Hands-on WowMouse at AWE

I had the occasion of trying WowMouse on the AWE show floor. In particular, there were two demos: one without glasses, dedicated to IoT, and one with glasses about the use of the smartwatch as a controller for XR.

After the team at Doublepoint put the smartwatch on my wrist, I just tried the system to detect the tap gesture: I looked at the smartwatch and I started making my thumb and index fingertips touch. Every time I did it, the screen of the device flashed. The detection was working fairly well, detecting the gesture every time I did it properly. I had a few misdetections if I made the gesture weakly, though, so I understood the gesture has to be done in a proper way.


After that, I tried the first demo: I had to stand at an exact point in the booth, and then I could aim at two lamps that were in two different corners of the room. Pointing at a lamp and tapping my fingers would let me select it. After the lamp was selected, I could rotate my palm to make the light change its intensity. After that, with a double tap I could de-select the lamp.

The demo was pretty cool to try because it let me feel like I had superpowers: without any headset or any rmote, I could just point at lamps to make them change intensity. Technically speaking, I guess it was just a combination of IMU orientation detection (to understand which lamp I was aiming at and then the rotation of my wrist) and tap gesture detection, but the result was pretty cool anyway. I don’t know if this can be easily translated to a practical application, though, because to be used in a real home, it should be able to understand which object I’m pointing from any position in the room I may be in… but as a prototype was pretty cool and worked well.

I’m like Harry Potter, but without the wand and without the scar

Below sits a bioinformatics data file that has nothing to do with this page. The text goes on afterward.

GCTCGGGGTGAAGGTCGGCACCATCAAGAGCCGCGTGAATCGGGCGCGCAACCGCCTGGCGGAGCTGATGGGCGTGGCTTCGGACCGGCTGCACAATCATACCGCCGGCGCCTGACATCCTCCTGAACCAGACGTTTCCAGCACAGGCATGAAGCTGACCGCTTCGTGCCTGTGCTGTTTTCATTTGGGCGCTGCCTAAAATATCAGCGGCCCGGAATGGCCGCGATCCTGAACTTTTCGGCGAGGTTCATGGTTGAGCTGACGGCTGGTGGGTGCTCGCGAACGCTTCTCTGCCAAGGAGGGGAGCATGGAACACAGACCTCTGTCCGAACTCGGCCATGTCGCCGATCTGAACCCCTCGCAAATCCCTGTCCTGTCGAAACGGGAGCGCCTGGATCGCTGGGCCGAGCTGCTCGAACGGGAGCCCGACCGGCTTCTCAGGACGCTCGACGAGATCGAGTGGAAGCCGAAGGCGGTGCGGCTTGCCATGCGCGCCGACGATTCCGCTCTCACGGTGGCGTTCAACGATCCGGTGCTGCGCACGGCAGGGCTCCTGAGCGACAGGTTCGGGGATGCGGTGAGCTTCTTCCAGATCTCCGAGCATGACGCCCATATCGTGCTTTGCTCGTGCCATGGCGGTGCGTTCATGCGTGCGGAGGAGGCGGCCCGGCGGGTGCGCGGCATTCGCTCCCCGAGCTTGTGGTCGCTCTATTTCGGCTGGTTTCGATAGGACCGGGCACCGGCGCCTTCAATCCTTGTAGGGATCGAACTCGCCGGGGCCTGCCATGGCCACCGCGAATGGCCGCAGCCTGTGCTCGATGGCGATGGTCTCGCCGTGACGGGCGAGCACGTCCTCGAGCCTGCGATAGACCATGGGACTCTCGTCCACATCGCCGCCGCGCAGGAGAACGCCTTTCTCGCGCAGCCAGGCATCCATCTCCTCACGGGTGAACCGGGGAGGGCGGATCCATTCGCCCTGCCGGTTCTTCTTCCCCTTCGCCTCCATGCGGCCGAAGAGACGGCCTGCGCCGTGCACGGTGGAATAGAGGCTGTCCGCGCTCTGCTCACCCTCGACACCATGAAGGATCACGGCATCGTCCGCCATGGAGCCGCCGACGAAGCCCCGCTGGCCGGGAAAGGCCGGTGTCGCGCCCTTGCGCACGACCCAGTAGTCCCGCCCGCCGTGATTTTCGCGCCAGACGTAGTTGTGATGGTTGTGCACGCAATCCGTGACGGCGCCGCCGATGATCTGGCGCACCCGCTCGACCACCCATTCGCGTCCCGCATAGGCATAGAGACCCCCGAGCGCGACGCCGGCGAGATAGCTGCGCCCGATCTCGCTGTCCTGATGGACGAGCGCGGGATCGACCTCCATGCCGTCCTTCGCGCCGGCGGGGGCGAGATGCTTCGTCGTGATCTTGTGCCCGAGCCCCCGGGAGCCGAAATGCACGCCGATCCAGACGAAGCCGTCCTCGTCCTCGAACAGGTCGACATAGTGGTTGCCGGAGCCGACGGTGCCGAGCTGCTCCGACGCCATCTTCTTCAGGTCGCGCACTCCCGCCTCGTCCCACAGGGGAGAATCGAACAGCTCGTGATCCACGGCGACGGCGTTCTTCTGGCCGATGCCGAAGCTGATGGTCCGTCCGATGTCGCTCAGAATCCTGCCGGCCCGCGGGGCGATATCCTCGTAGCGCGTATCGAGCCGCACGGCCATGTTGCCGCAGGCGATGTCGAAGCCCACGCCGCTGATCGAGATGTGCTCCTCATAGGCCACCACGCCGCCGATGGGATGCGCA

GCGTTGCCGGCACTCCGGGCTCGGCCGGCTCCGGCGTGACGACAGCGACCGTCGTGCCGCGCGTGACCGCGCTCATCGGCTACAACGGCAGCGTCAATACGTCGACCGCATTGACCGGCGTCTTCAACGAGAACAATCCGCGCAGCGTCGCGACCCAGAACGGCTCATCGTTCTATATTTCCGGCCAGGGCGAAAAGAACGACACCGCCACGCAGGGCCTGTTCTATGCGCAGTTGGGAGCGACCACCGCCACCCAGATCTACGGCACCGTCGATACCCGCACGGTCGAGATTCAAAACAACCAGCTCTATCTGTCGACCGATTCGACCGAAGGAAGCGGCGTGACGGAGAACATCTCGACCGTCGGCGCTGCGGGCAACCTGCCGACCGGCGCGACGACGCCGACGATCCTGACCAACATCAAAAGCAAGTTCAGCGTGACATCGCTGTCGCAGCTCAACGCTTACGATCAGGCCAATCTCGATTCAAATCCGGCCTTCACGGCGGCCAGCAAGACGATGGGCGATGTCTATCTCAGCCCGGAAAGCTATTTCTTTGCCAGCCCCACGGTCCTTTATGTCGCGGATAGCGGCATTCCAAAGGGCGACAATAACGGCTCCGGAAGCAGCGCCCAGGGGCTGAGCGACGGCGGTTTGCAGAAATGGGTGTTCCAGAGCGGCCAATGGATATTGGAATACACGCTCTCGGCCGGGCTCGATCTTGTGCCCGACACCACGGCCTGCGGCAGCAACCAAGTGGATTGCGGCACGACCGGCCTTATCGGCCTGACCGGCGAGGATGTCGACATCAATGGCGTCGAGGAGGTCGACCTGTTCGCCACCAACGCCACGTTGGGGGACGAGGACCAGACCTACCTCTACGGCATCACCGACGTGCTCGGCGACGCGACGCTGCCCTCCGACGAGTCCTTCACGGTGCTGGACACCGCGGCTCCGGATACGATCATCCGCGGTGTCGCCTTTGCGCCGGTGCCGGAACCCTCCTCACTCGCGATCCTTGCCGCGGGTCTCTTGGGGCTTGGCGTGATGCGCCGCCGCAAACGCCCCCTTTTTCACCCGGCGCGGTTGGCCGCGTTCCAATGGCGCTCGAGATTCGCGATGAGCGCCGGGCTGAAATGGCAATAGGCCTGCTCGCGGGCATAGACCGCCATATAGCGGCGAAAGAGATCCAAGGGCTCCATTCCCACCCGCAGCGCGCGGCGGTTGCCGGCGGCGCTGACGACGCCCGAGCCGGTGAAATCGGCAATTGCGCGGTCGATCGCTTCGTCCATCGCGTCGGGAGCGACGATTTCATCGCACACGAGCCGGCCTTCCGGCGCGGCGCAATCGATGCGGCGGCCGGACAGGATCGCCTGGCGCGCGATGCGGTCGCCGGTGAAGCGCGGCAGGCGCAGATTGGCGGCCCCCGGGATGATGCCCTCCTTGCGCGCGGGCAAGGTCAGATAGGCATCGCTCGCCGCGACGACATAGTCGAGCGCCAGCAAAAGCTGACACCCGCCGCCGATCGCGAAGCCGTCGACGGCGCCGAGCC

The second demo was made in partnership with Magic Leap and let me use WowMouse with Magic Leap 2. I tried an application where many bubbles were flying around me, and I could click on them to make them pop. I could do that with an interaction scheme similar to Vision Pro: I could look at them with my eyes and then tap with my fingers to interact with them. If you have read my review of the Apple Vision Pro, you know that I’m not a big fan of using the eyes as a mouse, but anyway, this was not the point of this demo. The interesting thing was that I could do the tap with my hand totally at rest. With Vision Pro, or also with Ultraleap tracking, I have constantly to keep my hand slightly in front of me, to make it visible to the tracking cameras. But in this case, since the detection happened with the sensors on the wrist, I did not have to do that, so I could keep my arm full at rest going down along my body. This was simply amazing because the eye+hand interaction became much more relaxed and comfortable to do. It was at that moment that I understood the potential of having a sensor on my wrist instead of using hand tracking.

My tests with WowMouse and Magic Leap 2

With the same application, I could also try to use the Wowmouse in a more traditional “mouse” sense. There were a few menus that I could control by using my arm as if it was an “air-mouse” and point at the UI items and then clicking them with the air-tap gesture. Notice that the mouse was only 3DOF, so it didn’t work like a VR controller through which I could point exactly at the items I wanted. It was more like detecting if I was moving the hand left or right and moving the pointer in that direction accordingly, a bit like a mouse does when it moves my 2D pointer on my 2D computer screen. The system worked fairly well, even if I have to honestly say that being used to exact 6DOF pointing, the 2D-like mouse movement felt a bit less good to use.

When I came home from AWE, I noticed that also Upload had written a post about Doublepoint, and that my friend Don Hopper tried to use WowMouse at home with the Meta Quest 3, with good results.

Final impressions

It’s been a while since I’ve been following Doublepoint and I do that for a reason: they have pretty interesting ideas about using smartwatches to interact with XR headsets and with the environment around us. They have pretty solid interaction detection and I’m interested to see the development of these ideas to see if the smartwatch will manage to find its use cases in XR or IoT or if in the end, bare hands will win. Only time will tell, in the meantime, good luck to the Doublepoint team!